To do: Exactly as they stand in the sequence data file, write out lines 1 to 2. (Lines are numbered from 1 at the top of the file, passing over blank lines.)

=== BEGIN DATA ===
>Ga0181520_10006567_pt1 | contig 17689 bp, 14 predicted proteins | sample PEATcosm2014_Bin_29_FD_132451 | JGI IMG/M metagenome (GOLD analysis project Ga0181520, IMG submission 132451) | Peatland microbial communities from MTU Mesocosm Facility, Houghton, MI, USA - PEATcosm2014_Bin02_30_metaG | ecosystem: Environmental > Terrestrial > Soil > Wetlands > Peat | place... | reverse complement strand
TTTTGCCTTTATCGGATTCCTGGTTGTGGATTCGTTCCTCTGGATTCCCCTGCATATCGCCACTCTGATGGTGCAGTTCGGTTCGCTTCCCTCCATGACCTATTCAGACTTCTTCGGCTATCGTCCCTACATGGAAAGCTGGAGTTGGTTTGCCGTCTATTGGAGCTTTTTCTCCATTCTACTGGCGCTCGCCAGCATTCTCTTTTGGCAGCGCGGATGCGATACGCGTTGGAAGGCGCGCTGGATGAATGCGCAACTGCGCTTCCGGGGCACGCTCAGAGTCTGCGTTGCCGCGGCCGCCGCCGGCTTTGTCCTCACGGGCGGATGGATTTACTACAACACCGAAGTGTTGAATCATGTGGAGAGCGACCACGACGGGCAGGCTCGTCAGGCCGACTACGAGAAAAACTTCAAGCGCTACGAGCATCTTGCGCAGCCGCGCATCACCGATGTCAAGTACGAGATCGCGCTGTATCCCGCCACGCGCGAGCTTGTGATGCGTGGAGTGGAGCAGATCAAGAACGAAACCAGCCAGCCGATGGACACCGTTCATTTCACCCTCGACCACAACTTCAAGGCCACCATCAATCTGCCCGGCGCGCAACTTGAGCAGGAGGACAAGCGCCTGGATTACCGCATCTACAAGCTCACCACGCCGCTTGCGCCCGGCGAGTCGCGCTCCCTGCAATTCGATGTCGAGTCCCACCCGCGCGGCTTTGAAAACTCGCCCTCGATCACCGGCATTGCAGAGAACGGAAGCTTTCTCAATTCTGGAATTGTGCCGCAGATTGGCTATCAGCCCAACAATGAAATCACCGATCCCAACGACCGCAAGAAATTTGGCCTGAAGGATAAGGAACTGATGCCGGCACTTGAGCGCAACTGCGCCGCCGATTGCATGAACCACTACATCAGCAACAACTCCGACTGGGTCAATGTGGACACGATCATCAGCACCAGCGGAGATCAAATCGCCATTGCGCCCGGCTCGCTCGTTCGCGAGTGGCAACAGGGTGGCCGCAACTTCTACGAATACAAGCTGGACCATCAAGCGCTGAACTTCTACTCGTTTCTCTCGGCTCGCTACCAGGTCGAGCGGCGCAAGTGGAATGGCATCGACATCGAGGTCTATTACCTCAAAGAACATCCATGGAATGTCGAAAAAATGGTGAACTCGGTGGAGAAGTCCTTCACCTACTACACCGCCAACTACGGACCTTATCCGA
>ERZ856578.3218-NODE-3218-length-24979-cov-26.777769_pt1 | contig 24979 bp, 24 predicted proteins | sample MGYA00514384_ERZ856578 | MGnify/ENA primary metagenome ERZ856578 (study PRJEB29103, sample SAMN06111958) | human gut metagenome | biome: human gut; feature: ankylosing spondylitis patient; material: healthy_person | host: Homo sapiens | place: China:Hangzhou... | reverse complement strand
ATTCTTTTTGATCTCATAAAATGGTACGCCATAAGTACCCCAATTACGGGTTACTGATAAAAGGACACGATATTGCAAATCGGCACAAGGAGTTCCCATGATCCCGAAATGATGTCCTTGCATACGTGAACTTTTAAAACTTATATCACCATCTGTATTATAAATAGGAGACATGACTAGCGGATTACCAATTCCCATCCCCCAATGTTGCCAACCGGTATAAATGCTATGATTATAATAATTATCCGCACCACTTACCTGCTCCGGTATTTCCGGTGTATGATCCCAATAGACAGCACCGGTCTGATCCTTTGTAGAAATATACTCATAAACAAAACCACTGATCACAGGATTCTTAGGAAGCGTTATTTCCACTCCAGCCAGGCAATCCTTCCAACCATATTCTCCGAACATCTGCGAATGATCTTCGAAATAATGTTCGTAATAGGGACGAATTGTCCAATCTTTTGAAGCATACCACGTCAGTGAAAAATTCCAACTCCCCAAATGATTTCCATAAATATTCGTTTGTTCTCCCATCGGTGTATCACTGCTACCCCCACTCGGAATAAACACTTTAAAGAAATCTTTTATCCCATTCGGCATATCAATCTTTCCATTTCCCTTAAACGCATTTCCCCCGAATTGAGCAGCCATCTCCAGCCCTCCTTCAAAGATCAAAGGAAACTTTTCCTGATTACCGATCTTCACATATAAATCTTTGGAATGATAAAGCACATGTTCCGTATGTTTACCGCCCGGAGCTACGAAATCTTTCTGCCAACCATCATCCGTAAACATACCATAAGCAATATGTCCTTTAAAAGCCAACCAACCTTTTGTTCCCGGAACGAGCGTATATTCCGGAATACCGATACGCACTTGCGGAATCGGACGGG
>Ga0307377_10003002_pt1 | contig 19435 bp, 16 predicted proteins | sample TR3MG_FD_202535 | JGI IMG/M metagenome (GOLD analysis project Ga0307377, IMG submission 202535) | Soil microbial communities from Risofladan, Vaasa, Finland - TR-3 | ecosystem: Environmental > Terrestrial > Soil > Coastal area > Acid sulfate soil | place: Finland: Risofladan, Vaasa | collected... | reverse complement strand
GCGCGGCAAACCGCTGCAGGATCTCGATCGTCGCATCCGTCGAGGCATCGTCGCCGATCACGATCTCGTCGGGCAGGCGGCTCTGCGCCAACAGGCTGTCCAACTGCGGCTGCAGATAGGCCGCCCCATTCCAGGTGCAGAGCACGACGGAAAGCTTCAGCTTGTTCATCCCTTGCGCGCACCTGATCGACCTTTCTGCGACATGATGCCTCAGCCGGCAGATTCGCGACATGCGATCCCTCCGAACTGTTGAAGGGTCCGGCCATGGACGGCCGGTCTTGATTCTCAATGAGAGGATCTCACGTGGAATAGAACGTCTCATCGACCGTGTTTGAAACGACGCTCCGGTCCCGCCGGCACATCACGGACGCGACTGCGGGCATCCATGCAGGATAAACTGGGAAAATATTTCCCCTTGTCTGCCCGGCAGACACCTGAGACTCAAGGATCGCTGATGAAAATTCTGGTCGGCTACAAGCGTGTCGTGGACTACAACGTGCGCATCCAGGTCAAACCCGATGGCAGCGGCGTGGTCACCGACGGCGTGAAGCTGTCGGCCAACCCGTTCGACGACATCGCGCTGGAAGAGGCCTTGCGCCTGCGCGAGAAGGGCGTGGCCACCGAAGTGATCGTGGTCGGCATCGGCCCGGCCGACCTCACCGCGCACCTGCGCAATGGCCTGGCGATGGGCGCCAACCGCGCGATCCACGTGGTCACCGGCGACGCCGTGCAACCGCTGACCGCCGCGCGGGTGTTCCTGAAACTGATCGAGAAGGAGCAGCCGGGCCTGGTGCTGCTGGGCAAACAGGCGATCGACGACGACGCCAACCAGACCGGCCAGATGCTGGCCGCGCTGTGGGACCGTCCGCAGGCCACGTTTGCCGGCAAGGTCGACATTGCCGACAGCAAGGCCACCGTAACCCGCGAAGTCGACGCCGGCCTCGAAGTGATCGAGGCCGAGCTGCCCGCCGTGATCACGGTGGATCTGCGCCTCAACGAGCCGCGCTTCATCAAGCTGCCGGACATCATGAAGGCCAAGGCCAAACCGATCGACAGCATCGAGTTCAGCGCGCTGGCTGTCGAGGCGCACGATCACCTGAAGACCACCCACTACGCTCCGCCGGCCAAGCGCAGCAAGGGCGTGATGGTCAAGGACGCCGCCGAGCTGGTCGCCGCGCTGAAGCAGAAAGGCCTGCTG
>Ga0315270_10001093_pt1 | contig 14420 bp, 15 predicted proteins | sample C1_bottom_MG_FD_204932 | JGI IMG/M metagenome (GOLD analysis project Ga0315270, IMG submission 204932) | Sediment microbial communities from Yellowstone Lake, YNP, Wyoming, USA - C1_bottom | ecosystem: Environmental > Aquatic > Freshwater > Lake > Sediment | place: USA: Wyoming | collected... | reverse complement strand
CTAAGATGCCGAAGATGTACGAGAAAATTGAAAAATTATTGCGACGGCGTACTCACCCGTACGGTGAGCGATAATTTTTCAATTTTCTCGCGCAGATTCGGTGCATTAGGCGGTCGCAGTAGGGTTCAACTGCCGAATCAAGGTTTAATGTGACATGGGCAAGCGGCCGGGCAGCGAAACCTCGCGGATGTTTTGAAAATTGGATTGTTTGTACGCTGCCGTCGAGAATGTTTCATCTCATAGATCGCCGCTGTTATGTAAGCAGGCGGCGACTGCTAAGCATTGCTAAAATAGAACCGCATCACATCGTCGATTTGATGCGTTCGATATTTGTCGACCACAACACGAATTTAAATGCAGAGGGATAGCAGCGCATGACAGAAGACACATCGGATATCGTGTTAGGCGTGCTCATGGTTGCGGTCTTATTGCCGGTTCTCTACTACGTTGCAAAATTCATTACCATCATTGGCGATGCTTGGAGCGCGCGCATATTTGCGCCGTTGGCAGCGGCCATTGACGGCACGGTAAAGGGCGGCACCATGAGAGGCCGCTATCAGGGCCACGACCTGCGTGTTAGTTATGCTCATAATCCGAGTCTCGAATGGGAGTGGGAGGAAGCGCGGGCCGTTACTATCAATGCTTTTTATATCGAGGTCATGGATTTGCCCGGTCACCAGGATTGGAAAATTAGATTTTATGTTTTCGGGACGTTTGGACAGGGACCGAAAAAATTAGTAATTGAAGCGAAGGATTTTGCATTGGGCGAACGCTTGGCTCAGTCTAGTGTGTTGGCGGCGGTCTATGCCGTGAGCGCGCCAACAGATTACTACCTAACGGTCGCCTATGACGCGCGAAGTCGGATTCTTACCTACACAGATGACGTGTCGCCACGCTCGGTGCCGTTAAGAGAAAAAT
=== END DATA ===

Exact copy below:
>Ga0181520_10006567_pt1 | contig 17689 bp, 14 predicted proteins | sample PEATcosm2014_Bin_29_FD_132451 | JGI IMG/M metagenome (GOLD analysis project Ga0181520, IMG submission 132451) | Peatland microbial communities from MTU Mesocosm Facility, Houghton, MI, USA - PEATcosm2014_Bin02_30_metaG | ecosystem: Environmental > Terrestrial > Soil > Wetlands > Peat | place... | reverse complement strand
TTTTGCCTTTATCGGATTCCTGGTTGTGGATTCGTTCCTCTGGATTCCCCTGCATATCGCCACTCTGATGGTGCAGTTCGGTTCGCTTCCCTCCATGACCTATTCAGACTTCTTCGGCTATCGTCCCTACATGGAAAGCTGGAGTTGGTTTGCCGTCTATTGGAGCTTTTTCTCCATTCTACTGGCGCTCGCCAGCATTCTCTTTTGGCAGCGCGGATGCGATACGCGTTGGAAGGCGCGCTGGATGAATGCGCAACTGCGCTTCCGGGGCACGCTCAGAGTCTGCGTTGCCGCGGCCGCCGCCGGCTTTGTCCTCACGGGCGGATGGATTTACTACAACACCGAAGTGTTGAATCATGTGGAGAGCGACCACGACGGGCAGGCTCGTCAGGCCGACTACGAGAAAAACTTCAAGCGCTACGAGCATCTTGCGCAGCCGCGCATCACCGATGTCAAGTACGAGATCGCGCTGTATCCCGCCACGCGCGAGCTTGTGATGCGTGGAGTGGAGCAGATCAAGAACGAAACCAGCCAGCCGATGGACACCGTTCATTTCACCCTCGACCACAACTTCAAGGCCACCATCAATCTGCCCGGCGCGCAACTTGAGCAGGAGGACAAGCGCCTGGATTACCGCATCTACAAGCTCACCACGCCGCTTGCGCCCGGCGAGTCGCGCTCCCTGCAATTCGATGTCGAGTCCCACCCGCGCGGCTTTGAAAACTCGCCCTCGATCACCGGCATTGCAGAGAACGGAAGCTTTCTCAATTCTGGAATTGTGCCGCAGATTGGCTATCAGCCCAACAATGAAATCACCGATCCCAACGACCGCAAGAAATTTGGCCTGAAGGATAAGGAACTGATGCCGGCACTTGAGCGCAACTGCGCCGCCGATTGCATGAACCACTACATCAGCAACAACTCCGACTGGGTCAATGTGGACACGATCATCAGCACCAGCGGAGATCAAATCGCCATTGCGCCCGGCTCGCTCGTTCGCGAGTGGCAACAGGGTGGCCGCAACTTCTACGAATACAAGCTGGACCATCAAGCGCTGAACTTCTACTCGTTTCTCTCGGCTCGCTACCAGGTCGAGCGGCGCAAGTGGAATGGCATCGACATCGAGGTCTATTACCTCAAAGAACATCCATGGAATGTCGAAAAAATGGTGAACTCGGTGGAGAAGTCCTTCACCTACTACACCGCCAACTACGGACCTTATCCGA